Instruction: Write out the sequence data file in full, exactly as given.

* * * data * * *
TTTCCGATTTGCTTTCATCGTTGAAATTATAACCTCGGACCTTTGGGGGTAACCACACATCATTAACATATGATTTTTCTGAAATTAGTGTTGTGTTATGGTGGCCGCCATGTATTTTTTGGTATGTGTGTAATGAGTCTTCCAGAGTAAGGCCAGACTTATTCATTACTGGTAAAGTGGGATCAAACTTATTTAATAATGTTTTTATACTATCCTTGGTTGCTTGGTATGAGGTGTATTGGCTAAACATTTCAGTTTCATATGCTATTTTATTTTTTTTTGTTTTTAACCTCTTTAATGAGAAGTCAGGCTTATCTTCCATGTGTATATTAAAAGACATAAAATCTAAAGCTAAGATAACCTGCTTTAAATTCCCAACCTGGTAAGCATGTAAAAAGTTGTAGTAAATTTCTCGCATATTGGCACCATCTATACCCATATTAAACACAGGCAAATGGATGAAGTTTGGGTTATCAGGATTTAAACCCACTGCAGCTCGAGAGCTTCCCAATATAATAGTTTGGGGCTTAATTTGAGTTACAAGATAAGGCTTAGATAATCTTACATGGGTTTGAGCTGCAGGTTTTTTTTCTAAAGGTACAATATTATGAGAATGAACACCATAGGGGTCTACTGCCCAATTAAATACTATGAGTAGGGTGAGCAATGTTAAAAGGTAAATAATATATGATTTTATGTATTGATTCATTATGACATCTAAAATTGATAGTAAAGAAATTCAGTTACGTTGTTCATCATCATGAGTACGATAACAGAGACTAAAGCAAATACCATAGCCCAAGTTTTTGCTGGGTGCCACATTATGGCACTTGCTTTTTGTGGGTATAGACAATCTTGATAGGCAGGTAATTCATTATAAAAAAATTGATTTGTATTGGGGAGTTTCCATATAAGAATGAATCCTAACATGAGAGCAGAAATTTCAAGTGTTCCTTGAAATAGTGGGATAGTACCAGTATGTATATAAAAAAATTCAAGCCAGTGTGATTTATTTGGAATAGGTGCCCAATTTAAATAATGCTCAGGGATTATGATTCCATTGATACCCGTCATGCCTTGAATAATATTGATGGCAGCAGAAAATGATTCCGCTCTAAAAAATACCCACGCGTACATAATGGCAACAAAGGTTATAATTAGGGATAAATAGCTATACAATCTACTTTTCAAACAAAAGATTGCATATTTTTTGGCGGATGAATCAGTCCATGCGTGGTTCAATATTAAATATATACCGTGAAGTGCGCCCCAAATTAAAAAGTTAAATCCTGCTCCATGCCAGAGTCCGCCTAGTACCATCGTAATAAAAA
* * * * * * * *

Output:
TTTCCGATTTGCTTTCATCGTTGAAATTATAACCTCGGACCTTTGGGGGTAACCACACATCATTAACATATGATTTTTCTGAAATTAGTGTTGTGTTATGGTGGCCGCCATGTATTTTTTGGTATGTGTGTAATGAGTCTTCCAGAGTAAGGCCAGACTTATTCATTACTGGTAAAGTGGGATCAAACTTATTTAATAATGTTTTTATACTATCCTTGGTTGCTTGGTATGAGGTGTATTGGCTAAACATTTCAGTTTCATATGCTATTTTATTTTTTTTTGTTTTTAACCTCTTTAATGAGAAGTCAGGCTTATCTTCCATGTGTATATTAAAAGACATAAAATCTAAAGCTAAGATAACCTGCTTTAAATTCCCAACCTGGTAAGCATGTAAAAAGTTGTAGTAAATTTCTCGCATATTGGCACCATCTATACCCATATTAAACACAGGCAAATGGATGAAGTTTGGGTTATCAGGATTTAAACCCACTGCAGCTCGAGAGCTTCCCAATATAATAGTTTGGGGCTTAATTTGAGTTACAAGATAAGGCTTAGATAATCTTACATGGGTTTGAGCTGCAGGTTTTTTTTCTAAAGGTACAATATTATGAGAATGAACACCATAGGGGTCTACTGCCCAATTAAATACTATGAGTAGGGTGAGCAATGTTAAAAGGTAAATAATATATGATTTTATGTATTGATTCATTATGACATCTAAAATTGATAGTAAAGAAATTCAGTTACGTTGTTCATCATCATGAGTACGATAACAGAGACTAAAGCAAATACCATAGCCCAAGTTTTTGCTGGGTGCCACATTATGGCACTTGCTTTTTGTGGGTATAGACAATCTTGATAGGCAGGTAATTCATTATAAAAAAATTGATTTGTATTGGGGAGTTTCCATATAAGAATGAATCCTAACATGAGAGCAGAAATTTCAAGTGTTCCTTGAAATAGTGGGATAGTACCAGTATGTATATAAAAAAATTCAAGCCAGTGTGATTTATTTGGAATAGGTGCCCAATTTAAATAATGCTCAGGGATTATGATTCCATTGATACCCGTCATGCCTTGAATAATATTGATGGCAGCAGAAAATGATTCCGCTCTAAAAAATACCCACGCGTACATAATGGCAACAAAGGTTATAATTAGGGATAAATAGCTATACAATCTACTTTTCAAACAAAAGATTGCATATTTTTTGGCGGATGAATCAGTCCATGCGTGGTTCAATATTAAATATATACCGTGAAGTGCGCCCCAAATTAAAAAGTTAAATCCTGCTCCATGCCAGAGTCCGCCTAGTACCATCGTAATAAAAA